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If it were just about killing big deer, I'd prefer to go knock on doors and chase the big ones. When it comes to enjoying my time and making a good investment, I love my farm.

Buy whatever you can afford, improve it, sell it, move on. Scott pretty well nailed it. Don't fall in love with anything if you want to grow.
Have bought 6 rec. farms over the last 12 years. Sold 3 and did 1031 exchange to upgrade and buy the 3 farms I currently own, 330 acres one of which is a house on an 80. Nothing like rolling out of bed and walking out the back door to hunt. The farms have been the single BEST investment I have ever made. SCARY at first, but am always looking for more ....Hard to part with land,but, if you are looking and find something better not so tough.......as noted in previous posts.....buy, improve and keep if you love it,but sell in you can upgrade.....Also, take advantage of government programs to improve your property...makes it more attractive to potential buyers if you have a "turn Key" property. Lastly, put out lots of cameras to get as many good mature buck pics as you can. Buyers want to see what the farm can produce and are willing to pay a premium for a quality farm......BUY as soon as you find a good farm at a fair price....even if a 40....
Echo above. No regrets in the least. My only regrets are ones that are pointless that I can't control... Not buying sooner & more.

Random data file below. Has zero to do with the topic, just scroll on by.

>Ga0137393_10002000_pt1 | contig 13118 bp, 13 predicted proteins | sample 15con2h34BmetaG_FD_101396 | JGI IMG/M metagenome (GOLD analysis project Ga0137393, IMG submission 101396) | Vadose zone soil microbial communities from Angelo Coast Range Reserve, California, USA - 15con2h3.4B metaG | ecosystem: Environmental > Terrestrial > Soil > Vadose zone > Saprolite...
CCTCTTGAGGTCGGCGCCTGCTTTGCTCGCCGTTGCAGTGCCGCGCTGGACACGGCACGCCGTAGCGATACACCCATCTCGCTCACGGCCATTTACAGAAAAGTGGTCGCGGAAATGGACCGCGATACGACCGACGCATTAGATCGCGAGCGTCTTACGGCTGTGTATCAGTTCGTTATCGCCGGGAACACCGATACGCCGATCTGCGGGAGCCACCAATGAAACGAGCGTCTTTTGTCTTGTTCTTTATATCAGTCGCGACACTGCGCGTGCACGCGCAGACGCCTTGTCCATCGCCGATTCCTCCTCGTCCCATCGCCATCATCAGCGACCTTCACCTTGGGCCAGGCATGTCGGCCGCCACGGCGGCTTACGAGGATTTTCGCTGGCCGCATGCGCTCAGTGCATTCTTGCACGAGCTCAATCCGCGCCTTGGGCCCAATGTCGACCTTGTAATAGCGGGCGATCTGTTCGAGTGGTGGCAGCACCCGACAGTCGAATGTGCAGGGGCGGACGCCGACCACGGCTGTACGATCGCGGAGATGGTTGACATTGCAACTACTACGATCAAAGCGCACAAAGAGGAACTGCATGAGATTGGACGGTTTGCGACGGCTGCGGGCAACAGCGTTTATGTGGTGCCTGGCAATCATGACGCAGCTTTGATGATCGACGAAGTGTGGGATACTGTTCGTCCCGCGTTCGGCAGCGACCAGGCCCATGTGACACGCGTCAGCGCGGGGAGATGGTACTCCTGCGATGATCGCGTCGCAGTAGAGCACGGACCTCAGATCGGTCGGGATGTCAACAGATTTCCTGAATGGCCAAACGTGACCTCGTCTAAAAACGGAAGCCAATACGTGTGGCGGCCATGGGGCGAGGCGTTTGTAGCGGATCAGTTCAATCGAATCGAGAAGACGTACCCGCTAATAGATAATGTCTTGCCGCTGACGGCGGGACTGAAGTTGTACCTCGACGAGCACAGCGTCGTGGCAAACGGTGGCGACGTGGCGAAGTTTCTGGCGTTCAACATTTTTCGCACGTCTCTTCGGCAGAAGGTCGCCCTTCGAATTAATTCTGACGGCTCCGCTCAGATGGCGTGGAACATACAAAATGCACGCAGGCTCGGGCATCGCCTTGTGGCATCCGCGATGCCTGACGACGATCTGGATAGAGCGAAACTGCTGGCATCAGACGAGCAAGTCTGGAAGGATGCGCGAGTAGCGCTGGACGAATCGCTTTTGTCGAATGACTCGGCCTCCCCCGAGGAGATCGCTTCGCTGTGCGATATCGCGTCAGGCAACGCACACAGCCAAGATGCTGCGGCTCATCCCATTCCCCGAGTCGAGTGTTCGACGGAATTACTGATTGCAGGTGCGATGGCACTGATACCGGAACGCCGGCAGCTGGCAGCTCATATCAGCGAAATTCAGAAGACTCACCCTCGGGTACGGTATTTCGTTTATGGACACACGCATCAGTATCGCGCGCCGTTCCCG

Farms are a lot of work if u want to transform them right, imo. Some folks just do some plots & call it a day. Which is actually pretty easy. I probably have gone overboard with transforming every square inch of my ground I can. Tree plantings, native grasses, all the tsi, building ponds, intense food plot management & farming, waterway & buffer strips, gates/fencing, specialized farm equipment, etc. thousands of hours of very hard work. Honestly, some of which has taken a toll on my body which is something I've had to think about more. My farms have been the equivalent of buying a run down, beat to crap falling apart house & completely gutting & renovating every inch of it. Transforming farms is brutal work, immense time and a huge commitment IF u take to extreme degree. I do not recommend taking to extreme degree unless u really have the crazed passion, knowledge (comes with a lot of time, research & mistakes), ability, time, etc. There is nothing wrong with owning 40 or 80 acres & putting in a few plots each year, hunting when u want and having a blast out there. Very doable and incredibly rewarding. I started with 80 acres doing that 2 years later I got into tsi, tree plantings, plots, etc. that was right outta college so it can be done. Find something your comfy with, a work load on farm that's reasonable & buy a piece that fits your needs/budget and I personally don't think u will ever regret it. Off the top of my head, out of a lot of guys that purchased farms- I honestly can't think of any that regret it. Maybe the ones I'm not thinking of simply sold??? So- I won't even just speak for myself- the guys who decided land was right for them (and it's not for everyone to be clear!!!) - I can't think of any that regret it. Fulfilling, rewarding and for ME- I know I enjoy my hunting seasons far more on my own farms and find hunting season far more relaxing, peaceful & great times/memories with family.